Diagnosing Cancer With Help From Bacteria

Diagnosing Cancer With Help From Bacteria
(Illustration: Christine Daniloff/MIT)
Many types of cancer, including colon and pancreatic, tend to metastasize to the liver. The earlier doctors can find these tumors, the more likely that they can successfully treat them. Engineers have devised a new way to detect cancer that has spread to the liver, by enlisting help from probiotics - beneficial bacteria similar to those found in yogurt.
Using a harmless strain of E. coli that colonizes the liver, the researchers programmed the bacteria to produce a luminescent signal that can be detected with a simple urine test. The research is published in the journal Science Translational Medicine.
Previous studies have shown that bacteria can penetrate and grow in the tumor microenvironment, where there are lots of nutrients and the body's immune system is compromised. Because of this, scientists have been trying for many years to develop bacteria as a possible vehicle for cancer treatment, as well as creating a bacterial diagnostic.
To turn bacteria into diagnostic devices, the researchers engineered the cells to express the gene for a naturally occurring enzyme called lacZ that cleaves lactose into glucose and galactose. In this case, lacZ acts on a molecule injected into the mice, consisting of galactose linked to luciferin, a luminescent protein naturally produced by fireflies. Luciferin is cleaved from galactose and excreted in the urine, where it can easily be detected using a common laboratory test.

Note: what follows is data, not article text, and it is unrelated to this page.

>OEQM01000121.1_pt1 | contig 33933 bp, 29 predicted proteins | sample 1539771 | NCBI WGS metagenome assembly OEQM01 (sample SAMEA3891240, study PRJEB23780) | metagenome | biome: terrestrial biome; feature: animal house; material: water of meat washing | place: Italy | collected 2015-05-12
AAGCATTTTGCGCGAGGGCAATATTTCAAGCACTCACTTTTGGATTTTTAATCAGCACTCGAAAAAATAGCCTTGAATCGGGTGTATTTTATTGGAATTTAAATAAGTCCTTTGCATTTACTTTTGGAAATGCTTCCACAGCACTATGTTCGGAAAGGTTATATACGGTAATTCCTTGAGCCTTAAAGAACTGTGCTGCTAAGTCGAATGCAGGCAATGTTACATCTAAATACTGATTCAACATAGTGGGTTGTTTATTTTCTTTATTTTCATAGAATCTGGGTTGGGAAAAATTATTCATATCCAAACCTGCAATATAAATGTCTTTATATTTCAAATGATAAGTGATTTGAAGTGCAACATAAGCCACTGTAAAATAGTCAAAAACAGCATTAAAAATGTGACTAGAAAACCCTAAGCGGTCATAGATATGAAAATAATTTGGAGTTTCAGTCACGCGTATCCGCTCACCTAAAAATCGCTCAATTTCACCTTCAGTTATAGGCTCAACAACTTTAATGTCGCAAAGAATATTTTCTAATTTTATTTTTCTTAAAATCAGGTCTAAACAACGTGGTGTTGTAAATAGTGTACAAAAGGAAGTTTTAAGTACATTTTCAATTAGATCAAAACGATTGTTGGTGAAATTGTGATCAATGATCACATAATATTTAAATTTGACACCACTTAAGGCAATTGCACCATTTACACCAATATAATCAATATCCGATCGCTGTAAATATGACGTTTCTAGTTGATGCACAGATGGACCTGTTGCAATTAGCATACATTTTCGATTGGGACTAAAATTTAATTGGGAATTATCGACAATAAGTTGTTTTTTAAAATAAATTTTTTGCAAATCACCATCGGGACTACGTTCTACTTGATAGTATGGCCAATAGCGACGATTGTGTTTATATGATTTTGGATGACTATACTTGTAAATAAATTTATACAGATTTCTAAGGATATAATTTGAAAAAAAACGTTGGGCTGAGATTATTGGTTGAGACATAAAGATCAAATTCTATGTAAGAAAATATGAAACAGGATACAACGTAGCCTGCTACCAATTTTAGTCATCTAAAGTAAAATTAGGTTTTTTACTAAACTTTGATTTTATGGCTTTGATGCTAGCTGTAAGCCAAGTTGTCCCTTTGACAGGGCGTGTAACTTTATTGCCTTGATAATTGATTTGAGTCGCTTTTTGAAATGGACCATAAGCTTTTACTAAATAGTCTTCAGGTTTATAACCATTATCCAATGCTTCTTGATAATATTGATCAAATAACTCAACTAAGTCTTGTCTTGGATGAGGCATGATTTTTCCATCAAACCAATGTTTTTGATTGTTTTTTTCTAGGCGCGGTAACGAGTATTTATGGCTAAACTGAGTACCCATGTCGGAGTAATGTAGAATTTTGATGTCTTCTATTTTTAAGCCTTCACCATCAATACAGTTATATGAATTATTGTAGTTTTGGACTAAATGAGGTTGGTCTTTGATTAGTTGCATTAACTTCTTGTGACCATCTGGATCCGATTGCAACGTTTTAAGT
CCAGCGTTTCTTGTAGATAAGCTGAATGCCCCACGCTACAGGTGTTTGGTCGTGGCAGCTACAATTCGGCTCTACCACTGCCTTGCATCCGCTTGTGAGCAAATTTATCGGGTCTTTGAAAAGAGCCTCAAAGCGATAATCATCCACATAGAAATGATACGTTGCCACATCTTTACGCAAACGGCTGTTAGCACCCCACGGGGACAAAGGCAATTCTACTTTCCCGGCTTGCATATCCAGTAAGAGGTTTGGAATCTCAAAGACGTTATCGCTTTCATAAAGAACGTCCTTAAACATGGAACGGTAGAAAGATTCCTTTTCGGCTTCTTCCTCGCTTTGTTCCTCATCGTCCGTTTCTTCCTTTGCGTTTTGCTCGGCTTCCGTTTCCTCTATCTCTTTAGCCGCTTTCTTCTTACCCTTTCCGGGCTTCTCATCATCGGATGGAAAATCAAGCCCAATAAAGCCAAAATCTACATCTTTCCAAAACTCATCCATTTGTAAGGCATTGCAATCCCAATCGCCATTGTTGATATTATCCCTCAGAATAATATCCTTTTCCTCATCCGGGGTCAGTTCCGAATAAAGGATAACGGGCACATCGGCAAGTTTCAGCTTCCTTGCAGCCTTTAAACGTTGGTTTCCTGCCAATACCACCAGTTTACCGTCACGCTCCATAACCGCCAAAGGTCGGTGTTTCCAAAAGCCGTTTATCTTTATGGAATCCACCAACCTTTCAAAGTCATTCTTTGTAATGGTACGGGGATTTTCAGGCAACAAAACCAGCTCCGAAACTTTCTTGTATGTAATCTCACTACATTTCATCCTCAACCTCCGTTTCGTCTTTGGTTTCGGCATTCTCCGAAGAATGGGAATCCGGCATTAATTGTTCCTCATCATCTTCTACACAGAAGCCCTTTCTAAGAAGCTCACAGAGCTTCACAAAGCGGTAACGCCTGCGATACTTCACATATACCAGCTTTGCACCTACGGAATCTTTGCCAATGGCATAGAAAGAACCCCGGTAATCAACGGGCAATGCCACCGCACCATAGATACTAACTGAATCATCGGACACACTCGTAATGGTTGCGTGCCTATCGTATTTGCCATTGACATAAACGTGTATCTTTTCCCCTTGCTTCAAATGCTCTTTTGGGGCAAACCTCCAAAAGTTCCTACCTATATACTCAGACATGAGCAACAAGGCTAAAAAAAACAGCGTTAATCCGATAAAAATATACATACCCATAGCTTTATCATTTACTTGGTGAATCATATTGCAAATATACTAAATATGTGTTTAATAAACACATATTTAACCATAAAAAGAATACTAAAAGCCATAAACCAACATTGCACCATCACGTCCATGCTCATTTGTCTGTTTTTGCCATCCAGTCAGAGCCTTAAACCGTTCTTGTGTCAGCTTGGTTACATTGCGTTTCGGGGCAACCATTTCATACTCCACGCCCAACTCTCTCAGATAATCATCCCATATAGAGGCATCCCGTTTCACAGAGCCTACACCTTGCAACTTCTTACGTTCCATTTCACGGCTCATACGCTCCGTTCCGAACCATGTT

At first, the researchers were interested in developing these bacteria for injection into patients, but then decided to investigate the possibility of delivering the bacteria orally, just like the probiotic bacteria found in yogurt. To achieve that, they integrated their diagnostic circuits into a harmless strain of E. coli called Nissle 1917, which is marketed as a promoter of gastrointestinal health.
In tests with mice, the researchers found that orally delivered bacteria do not accumulate in tumors all over the body, but they do predictably zero in on liver tumors because the hepatic portal vein carries them from the digestive tract to the liver.
This allowed the team to develop a diagnostic specialized for liver tumors. In tests in mice with colon cancer that has spread to the liver, the probiotic bacteria colonized nearly 90 percent of the metastatic tumors.
In the mouse experiments, animals that were given the engineered bacteria did not exhibit any harmful side effects.
The researchers focused on the liver not only because it is a natural target for these bacteria, but also because the liver is hard to image with conventional imaging techniques like CT scanning or magnetic resonance imaging (MRI), making it difficult to diagnose metastatic tumors there.
With the new system, the researchers can detect liver tumors larger than about one cubic millimeter, offering more sensitivity than existing imaging methods. This kind of diagnostic could be most useful for monitoring patients after they have had a colon tumor removed because they are at risk for recurrence in the liver.
Based on material originally posted by Massachusetts Institute of Technology.